As I recall we didn't have ANY infected machines in the company I was at ( a major Terminal/PC manufacturer of the time.) The point to make is that Junior was punished for something that was a really a mistake, and unintentional. So he has done his time and the world got fair warning about what was to come!

  • by stevew ( 4845 ) on Saturday November 02, 2013 @10:49AM (#45310979) Journal

    Date: Tue, 8 Nov 88 21:40:00 PST
    From: (the tty of Geoff Goodfellow)
    Subject: NYT/Markoff: The Computer Jam -- How it came about

    c.1988 N.Y. Times News Service, 8-Nov-88

    Computer scientists who have studied the rogue program that crashed through
    many of the nation's computer networks last week say the invader actually
    represents a new type of helpful software designed for computer networks.
    The same class of software could be used to harness computers spread aroun
    the world and put them to work simultaneously.
    It could also diagnose malfunctions in a network, execute large computations
    on many machines at once and act as a speedy messenger.
    But it is this same capability that caused thousands of computers in
    universities, military installations and corporate research centers to stall
    and shut down the Defense Department's Arpanet system when an illicit version
    of the program began interacting in an unexpected way.
    ``It is a very powerful tool for solving problems,'' said John F. Shoch, a
    computer expert who has studied the programs. ``Like most tools it can be
    misued, and I think we have an example here of someone who misused and abused
    the tool.''
    The program, written as a ``clever hack'' by Robert Tappan Morris, a
    23-year-old Cornell University computer science graduate student, was
    originally meant to be harmless. It was supposed to copy itself from computer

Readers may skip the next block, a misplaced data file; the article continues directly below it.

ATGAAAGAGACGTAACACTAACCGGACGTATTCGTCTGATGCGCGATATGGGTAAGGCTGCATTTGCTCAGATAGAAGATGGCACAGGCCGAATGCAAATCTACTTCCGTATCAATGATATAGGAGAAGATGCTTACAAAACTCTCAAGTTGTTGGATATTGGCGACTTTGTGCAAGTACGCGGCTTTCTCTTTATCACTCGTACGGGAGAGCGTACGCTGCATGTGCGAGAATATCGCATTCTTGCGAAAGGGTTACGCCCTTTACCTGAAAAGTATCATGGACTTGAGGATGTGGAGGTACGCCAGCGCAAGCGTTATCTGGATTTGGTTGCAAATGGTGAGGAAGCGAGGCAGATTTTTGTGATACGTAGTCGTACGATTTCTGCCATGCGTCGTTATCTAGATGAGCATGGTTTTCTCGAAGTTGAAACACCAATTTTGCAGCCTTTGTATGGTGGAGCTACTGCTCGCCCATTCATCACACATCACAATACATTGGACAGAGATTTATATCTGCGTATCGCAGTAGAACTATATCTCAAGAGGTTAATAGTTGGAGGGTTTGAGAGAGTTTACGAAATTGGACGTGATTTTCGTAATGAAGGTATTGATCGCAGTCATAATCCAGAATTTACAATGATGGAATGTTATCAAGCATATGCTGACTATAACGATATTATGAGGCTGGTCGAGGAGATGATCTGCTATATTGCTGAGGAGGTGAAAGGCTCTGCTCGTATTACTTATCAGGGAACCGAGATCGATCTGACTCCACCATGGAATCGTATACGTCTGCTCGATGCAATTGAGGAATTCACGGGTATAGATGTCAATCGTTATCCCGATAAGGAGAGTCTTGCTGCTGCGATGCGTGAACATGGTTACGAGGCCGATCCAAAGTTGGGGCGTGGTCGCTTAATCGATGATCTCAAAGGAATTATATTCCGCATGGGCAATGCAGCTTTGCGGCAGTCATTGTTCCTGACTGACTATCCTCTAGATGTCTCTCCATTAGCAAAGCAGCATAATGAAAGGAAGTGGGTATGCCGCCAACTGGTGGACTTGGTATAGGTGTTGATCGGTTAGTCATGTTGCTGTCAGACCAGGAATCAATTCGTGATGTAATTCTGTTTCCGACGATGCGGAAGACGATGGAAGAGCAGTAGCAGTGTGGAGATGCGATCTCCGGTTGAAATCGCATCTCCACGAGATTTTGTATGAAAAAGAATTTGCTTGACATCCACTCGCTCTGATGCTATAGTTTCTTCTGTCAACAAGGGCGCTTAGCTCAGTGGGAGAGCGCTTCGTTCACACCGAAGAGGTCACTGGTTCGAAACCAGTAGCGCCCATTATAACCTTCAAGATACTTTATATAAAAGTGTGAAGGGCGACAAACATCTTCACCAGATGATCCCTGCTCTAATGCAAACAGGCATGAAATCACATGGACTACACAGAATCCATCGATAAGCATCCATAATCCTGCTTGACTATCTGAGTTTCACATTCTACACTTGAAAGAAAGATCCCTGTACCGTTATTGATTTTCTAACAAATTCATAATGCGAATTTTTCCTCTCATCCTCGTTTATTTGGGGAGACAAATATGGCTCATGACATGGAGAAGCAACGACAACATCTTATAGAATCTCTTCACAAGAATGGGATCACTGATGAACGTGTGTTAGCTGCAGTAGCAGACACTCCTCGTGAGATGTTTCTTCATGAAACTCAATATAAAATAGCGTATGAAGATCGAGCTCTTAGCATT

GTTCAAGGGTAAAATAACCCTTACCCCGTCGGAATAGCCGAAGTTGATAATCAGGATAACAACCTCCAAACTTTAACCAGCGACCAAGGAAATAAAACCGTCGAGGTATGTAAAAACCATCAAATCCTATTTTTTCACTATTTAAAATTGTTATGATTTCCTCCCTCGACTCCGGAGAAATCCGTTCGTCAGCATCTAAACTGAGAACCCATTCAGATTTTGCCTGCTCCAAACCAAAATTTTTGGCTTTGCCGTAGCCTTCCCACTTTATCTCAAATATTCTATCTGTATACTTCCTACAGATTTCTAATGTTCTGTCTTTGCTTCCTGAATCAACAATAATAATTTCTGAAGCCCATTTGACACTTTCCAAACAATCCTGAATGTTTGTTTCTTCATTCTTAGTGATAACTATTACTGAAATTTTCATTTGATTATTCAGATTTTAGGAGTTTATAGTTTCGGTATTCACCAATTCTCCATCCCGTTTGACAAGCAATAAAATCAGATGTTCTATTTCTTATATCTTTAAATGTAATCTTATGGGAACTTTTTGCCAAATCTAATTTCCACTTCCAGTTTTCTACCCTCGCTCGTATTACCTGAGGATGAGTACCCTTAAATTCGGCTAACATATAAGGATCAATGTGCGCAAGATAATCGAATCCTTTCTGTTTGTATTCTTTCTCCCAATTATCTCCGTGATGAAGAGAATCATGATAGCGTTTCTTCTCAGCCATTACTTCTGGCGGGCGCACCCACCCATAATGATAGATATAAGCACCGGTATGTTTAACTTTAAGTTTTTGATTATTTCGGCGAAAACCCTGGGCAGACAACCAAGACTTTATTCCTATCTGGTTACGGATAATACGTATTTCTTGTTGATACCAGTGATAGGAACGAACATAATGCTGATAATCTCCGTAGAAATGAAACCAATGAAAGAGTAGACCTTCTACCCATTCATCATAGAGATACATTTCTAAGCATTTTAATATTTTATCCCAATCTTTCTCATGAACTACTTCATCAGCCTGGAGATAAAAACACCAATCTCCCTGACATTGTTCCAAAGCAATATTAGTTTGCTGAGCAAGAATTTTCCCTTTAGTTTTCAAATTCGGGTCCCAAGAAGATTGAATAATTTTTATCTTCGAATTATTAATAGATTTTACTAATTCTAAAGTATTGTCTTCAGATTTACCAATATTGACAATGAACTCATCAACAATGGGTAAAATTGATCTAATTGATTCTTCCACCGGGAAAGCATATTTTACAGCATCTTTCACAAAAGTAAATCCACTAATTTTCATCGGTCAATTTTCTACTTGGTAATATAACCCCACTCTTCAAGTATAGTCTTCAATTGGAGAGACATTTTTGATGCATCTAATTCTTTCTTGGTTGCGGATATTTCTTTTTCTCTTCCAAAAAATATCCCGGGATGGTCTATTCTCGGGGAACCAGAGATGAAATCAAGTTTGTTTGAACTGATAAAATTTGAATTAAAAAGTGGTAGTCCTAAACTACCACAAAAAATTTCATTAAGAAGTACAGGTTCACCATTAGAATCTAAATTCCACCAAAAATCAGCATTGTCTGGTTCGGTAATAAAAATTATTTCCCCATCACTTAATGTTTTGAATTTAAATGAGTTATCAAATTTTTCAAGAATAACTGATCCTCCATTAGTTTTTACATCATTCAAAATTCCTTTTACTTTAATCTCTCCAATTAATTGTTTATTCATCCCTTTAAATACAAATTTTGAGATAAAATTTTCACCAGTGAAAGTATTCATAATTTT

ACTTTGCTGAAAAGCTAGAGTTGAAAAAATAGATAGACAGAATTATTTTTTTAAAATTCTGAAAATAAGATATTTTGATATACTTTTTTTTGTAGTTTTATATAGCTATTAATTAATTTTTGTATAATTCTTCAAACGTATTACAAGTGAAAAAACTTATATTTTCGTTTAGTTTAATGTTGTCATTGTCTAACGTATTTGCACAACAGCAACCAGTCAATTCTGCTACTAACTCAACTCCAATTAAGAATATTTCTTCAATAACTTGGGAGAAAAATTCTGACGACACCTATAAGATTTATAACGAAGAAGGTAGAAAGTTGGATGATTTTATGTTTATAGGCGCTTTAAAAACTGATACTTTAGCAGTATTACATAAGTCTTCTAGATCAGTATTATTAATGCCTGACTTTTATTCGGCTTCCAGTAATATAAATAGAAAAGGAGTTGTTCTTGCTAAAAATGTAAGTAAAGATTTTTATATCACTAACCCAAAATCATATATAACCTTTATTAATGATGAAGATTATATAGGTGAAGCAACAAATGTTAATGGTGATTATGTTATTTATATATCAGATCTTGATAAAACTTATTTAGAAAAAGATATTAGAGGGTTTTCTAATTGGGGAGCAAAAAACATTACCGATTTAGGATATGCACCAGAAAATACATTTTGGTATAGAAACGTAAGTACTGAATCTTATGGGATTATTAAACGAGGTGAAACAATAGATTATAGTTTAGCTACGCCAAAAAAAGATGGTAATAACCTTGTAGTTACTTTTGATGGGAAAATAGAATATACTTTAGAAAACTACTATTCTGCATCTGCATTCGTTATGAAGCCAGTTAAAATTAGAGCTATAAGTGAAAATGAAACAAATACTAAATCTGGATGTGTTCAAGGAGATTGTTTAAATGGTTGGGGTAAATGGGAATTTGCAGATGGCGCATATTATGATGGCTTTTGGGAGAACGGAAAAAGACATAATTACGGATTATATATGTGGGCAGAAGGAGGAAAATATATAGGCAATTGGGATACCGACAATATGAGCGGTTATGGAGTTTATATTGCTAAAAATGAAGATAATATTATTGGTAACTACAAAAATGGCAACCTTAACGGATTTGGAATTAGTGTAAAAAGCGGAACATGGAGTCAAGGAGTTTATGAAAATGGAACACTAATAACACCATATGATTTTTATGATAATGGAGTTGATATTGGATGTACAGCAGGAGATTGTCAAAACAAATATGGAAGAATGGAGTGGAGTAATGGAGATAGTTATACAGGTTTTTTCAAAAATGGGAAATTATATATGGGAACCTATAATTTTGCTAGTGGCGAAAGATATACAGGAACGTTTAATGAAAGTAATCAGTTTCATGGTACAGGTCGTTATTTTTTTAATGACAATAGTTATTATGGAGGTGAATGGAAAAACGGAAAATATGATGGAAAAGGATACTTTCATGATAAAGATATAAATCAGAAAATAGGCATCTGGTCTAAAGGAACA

to computer via Arpanet and merely hide itself in the computers. The purpose?
    Simply to prove that it could be done.
    But by a quirk, the program instead reproduced itself so frequently that the
    computers on the network quickly became jammed.
    Interviews with computer scientists who studied the network shutdown and
    with friends of Morris have disclosed the manner in which the events unfolded.
    The program was introduced last Wednesday evening at a computer in the
    artificial intelligence laboratory at the Massachusetts Institute of
    Technology. Morris was seated at his terminal at Cornell in Ithaca, N.Y., but
    he signed onto the machine at MIT. Both his terminal and the MIT machine were
    attached to Arpanet, a computer network that connects research centers,
    universities and military bases.
    Using a feature of Arpanet, called Sendmail, to exchange messages among
    computer users, he inserted his rogue program. It immediately exploited a
    loophole in Sendmail at several computers on Arpanet.
    Typically, Sendmail is used to transfer electronic messages from machine to
    machine throughout the network, placing the messages in personal files.
    However, the programmer who originally wrote Sendmail three years ago had
    left a secret ``backdoor'' in the program to make it easier for his work. It
    permitted any program written in the computer language known as C to be mailed
    like any other message.
    So instead of a program being sent only to someone's personal files, it
    could also be sent to a computer's internal control programs, which would start
    the new program. Only a small group of computer experts _ among them Morris _
    knew of the backdoor.
    As they dissected Morris's program later, computer experts found that it
    elegantly exploited the Sendmail backdoor in several ways, copying itself from
    computer to computer and tapping two additional security provisions to enter
    new computers.
    The invader first began its journey as a program written in the C language.
    But it also included two ``object'' or ``binary'' files -- programs that could
    be run directly on Sun Microsystems machines or Digital Equipment VAX computers